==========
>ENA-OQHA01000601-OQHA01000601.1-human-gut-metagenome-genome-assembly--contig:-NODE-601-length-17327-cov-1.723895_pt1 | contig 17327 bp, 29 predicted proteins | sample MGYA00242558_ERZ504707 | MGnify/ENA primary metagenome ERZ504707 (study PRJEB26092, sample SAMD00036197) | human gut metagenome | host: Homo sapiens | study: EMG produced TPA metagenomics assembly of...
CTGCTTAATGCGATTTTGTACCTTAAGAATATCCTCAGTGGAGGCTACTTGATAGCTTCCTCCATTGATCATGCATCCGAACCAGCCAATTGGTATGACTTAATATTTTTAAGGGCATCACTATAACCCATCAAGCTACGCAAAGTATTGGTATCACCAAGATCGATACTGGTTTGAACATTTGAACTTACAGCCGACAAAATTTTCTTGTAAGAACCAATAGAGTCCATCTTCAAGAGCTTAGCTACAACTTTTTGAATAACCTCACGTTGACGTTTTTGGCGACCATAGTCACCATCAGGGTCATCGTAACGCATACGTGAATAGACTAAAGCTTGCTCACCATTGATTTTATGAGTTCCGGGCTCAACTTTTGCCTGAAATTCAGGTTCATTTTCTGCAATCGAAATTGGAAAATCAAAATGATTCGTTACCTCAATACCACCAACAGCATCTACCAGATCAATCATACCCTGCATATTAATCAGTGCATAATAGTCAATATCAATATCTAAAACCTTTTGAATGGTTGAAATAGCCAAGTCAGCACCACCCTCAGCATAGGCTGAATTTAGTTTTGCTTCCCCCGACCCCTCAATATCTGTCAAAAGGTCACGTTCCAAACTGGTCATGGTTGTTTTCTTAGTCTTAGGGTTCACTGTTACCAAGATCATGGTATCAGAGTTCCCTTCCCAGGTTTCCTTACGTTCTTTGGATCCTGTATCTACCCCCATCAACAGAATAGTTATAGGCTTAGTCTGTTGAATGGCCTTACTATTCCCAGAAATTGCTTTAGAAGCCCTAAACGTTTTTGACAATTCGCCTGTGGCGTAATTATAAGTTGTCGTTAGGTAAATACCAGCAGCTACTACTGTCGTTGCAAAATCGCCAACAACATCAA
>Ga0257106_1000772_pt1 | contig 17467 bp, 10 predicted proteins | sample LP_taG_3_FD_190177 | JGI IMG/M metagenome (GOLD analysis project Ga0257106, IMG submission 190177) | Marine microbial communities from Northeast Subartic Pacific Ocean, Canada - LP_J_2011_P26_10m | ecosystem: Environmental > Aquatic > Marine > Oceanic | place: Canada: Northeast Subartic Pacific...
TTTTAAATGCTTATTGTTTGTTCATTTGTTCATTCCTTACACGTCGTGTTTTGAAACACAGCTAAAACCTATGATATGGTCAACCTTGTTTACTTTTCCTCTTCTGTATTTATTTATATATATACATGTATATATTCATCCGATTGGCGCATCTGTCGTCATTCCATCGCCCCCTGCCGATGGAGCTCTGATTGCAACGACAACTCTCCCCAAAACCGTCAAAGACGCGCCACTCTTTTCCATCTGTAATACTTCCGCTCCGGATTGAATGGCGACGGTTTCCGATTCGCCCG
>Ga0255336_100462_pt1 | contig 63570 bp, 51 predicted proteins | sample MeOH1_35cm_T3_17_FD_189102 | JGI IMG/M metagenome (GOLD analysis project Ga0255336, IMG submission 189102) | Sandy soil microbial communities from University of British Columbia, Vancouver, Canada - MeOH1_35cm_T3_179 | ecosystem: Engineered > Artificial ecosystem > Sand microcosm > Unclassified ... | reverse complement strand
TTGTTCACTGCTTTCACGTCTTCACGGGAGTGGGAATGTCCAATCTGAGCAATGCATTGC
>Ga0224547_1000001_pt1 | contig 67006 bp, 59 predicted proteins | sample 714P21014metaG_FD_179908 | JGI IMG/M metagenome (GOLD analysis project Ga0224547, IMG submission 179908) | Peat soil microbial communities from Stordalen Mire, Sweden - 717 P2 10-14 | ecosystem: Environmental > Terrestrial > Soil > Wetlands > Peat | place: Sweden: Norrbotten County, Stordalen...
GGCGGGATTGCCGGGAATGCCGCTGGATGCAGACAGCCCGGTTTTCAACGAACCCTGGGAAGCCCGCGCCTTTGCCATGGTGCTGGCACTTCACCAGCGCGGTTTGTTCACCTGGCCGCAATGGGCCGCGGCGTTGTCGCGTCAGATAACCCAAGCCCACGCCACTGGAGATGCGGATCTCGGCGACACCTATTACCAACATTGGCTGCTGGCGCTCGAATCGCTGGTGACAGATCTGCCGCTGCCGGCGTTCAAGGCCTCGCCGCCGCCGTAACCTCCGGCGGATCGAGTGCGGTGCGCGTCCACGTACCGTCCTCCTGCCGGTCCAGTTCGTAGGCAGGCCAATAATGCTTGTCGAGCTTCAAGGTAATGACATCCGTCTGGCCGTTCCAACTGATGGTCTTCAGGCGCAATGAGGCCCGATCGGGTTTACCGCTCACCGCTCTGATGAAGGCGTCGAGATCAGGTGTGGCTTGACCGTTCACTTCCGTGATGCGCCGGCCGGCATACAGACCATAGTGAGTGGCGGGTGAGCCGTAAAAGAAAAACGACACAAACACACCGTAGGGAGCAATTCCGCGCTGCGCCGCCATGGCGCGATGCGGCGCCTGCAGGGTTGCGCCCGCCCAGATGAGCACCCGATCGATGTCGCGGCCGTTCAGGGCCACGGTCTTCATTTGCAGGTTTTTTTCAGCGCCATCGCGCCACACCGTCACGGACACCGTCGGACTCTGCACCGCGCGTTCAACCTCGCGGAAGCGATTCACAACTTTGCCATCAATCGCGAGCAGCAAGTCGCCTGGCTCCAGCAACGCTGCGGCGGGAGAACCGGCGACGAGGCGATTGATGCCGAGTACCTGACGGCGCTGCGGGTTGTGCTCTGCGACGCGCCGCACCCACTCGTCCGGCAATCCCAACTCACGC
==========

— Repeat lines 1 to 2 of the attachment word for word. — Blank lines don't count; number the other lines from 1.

>ENA-OQHA01000601-OQHA01000601.1-human-gut-metagenome-genome-assembly--contig:-NODE-601-length-17327-cov-1.723895_pt1 | contig 17327 bp, 29 predicted proteins | sample MGYA00242558_ERZ504707 | MGnify/ENA primary metagenome ERZ504707 (study PRJEB26092, sample SAMD00036197) | human gut metagenome | host: Homo sapiens | study: EMG produced TPA metagenomics assembly of...
CTGCTTAATGCGATTTTGTACCTTAAGAATATCCTCAGTGGAGGCTACTTGATAGCTTCCTCCATTGATCATGCATCCGAACCAGCCAATTGGTATGACTTAATATTTTTAAGGGCATCACTATAACCCATCAAGCTACGCAAAGTATTGGTATCACCAAGATCGATACTGGTTTGAACATTTGAACTTACAGCCGACAAAATTTTCTTGTAAGAACCAATAGAGTCCATCTTCAAGAGCTTAGCTACAACTTTTTGAATAACCTCACGTTGACGTTTTTGGCGACCATAGTCACCATCAGGGTCATCGTAACGCATACGTGAATAGACTAAAGCTTGCTCACCATTGATTTTATGAGTTCCGGGCTCAACTTTTGCCTGAAATTCAGGTTCATTTTCTGCAATCGAAATTGGAAAATCAAAATGATTCGTTACCTCAATACCACCAACAGCATCTACCAGATCAATCATACCCTGCATATTAATCAGTGCATAATAGTCAATATCAATATCTAAAACCTTTTGAATGGTTGAAATAGCCAAGTCAGCACCACCCTCAGCATAGGCTGAATTTAGTTTTGCTTCCCCCGACCCCTCAATATCTGTCAAAAGGTCACGTTCCAAACTGGTCATGGTTGTTTTCTTAGTCTTAGGGTTCACTGTTACCAAGATCATGGTATCAGAGTTCCCTTCCCAGGTTTCCTTACGTTCTTTGGATCCTGTATCTACCCCCATCAACAGAATAGTTATAGGCTTAGTCTGTTGAATGGCCTTACTATTCCCAGAAATTGCTTTAGAAGCCCTAAACGTTTTTGACAATTCGCCTGTGGCGTAATTATAAGTTGTCGTTAGGTAAATACCAGCAGCTACTACTGTCGTTGCAAAATCGCCAACAACATCAA